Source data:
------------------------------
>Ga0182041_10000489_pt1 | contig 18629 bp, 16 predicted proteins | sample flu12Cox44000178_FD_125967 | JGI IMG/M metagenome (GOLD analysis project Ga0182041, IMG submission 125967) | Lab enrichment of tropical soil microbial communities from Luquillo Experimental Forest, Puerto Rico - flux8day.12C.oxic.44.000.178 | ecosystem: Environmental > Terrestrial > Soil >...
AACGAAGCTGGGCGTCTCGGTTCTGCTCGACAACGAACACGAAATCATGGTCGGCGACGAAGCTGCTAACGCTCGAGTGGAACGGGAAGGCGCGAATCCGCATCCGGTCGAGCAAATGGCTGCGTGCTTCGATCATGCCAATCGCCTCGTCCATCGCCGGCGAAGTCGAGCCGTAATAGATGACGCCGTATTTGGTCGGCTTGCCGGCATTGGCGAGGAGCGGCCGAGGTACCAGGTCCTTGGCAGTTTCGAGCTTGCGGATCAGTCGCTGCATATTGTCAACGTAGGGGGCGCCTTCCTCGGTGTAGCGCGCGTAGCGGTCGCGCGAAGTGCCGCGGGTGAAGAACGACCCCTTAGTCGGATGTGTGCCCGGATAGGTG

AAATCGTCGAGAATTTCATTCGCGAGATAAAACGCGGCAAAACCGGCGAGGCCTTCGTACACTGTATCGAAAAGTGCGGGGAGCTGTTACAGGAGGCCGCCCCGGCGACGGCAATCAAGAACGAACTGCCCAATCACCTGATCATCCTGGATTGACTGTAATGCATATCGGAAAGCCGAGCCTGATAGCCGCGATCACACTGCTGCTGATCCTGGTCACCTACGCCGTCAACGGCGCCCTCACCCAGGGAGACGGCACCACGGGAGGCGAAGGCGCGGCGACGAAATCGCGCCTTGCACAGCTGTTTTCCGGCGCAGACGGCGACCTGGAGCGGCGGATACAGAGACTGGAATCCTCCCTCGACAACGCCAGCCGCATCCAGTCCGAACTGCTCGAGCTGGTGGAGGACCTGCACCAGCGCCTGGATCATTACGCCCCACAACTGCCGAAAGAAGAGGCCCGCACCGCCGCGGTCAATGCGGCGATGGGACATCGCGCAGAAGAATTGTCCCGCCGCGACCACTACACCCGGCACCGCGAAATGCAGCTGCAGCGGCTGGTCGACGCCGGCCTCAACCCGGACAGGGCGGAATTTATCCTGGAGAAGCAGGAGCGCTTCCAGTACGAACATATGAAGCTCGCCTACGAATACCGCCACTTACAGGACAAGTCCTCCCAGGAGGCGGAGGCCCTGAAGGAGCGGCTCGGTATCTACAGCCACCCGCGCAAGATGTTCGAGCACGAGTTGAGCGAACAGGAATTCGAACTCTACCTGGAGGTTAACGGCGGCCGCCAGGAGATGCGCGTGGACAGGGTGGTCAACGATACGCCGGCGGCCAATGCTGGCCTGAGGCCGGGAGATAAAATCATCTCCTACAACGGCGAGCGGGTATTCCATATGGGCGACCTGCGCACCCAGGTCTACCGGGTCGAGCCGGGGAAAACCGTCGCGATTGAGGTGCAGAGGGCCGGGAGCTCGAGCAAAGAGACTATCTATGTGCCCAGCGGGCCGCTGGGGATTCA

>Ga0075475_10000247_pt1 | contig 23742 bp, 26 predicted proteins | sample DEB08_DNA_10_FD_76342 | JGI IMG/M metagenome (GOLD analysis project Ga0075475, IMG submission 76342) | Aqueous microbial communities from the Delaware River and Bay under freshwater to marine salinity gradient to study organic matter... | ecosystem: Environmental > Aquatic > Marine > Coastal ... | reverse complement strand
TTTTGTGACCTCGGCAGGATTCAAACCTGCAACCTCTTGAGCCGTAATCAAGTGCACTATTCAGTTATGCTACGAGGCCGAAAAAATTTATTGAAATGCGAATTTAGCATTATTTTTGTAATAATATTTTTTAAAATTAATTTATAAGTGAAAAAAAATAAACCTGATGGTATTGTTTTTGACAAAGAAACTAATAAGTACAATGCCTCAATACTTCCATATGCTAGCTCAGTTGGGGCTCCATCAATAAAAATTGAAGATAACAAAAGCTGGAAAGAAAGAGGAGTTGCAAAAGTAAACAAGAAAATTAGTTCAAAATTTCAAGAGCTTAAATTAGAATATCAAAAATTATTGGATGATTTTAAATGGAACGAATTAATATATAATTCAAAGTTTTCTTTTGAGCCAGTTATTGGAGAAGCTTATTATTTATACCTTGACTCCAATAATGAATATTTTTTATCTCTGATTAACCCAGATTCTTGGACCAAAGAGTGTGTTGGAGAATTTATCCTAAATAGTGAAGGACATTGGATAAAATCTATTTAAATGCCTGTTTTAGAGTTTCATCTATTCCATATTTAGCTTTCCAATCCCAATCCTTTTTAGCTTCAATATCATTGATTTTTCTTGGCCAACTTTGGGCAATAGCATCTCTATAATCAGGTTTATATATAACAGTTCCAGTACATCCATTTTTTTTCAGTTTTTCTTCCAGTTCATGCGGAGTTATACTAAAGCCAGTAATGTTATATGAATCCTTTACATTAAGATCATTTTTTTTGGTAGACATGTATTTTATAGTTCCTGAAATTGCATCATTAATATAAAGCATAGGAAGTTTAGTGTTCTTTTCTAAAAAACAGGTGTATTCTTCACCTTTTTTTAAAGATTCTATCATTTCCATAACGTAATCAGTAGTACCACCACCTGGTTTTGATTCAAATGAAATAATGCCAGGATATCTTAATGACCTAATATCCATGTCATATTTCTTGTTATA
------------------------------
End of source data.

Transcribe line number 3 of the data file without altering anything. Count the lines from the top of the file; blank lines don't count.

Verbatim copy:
AAATCGTCGAGAATTTCATTCGCGAGATAAAACGCGGCAAAACCGGCGAGGCCTTCGTACACTGTATCGAAAAGTGCGGGGAGCTGTTACAGGAGGCCGCCCCGGCGACGGCAATCAAGAACGAACTGCCCAATCACCTGATCATCCTGGATTGACTGTAATGCATATCGGAAAGCCGAGCCTGATAGCCGCGATCACACTGCTGCTGATCCTGGTCACCTACGCCGTCAACGGCGCCCTCACCCAGGGAGACGGCACCACGGGAGGCGAAGGCGCGGCGACGAAATCGCGCCTTGCACAGCTGTTTTCCGGCGCAGACGGCGACCTGGAGCGGCGGATACAGAGACTGGAATCCTCCCTCGACAACGCCAGCCGCATCCAGTCCGAACTGCTCGAGCTGGTGGAGGACCTGCACCAGCGCCTGGATCATTACGCCCCACAACTGCCGAAAGAAGAGGCCCGCACCGCCGCGGTCAATGCGGCGATGGGACATCGCGCAGAAGAATTGTCCCGCCGCGACCACTACACCCGGCACCGCGAAATGCAGCTGCAGCGGCTGGTCGACGCCGGCCTCAACCCGGACAGGGCGGAATTTATCCTGGAGAAGCAGGAGCGCTTCCAGTACGAACATATGAAGCTCGCCTACGAATACCGCCACTTACAGGACAAGTCCTCCCAGGAGGCGGAGGCCCTGAAGGAGCGGCTCGGTATCTACAGCCACCCGCGCAAGATGTTCGAGCACGAGTTGAGCGAACAGGAATTCGAACTCTACCTGGAGGTTAACGGCGGCCGCCAGGAGATGCGCGTGGACAGGGTGGTCAACGATACGCCGGCGGCCAATGCTGGCCTGAGGCCGGGAGATAAAATCATCTCCTACAACGGCGAGCGGGTATTCCATATGGGCGACCTGCGCACCCAGGTCTACCGGGTCGAGCCGGGGAAAACCGTCGCGATTGAGGTGCAGAGGGCCGGGAGCTCGAGCAAAGAGACTATCTATGTGCCCAGCGGGCCGCTGGGGATTCA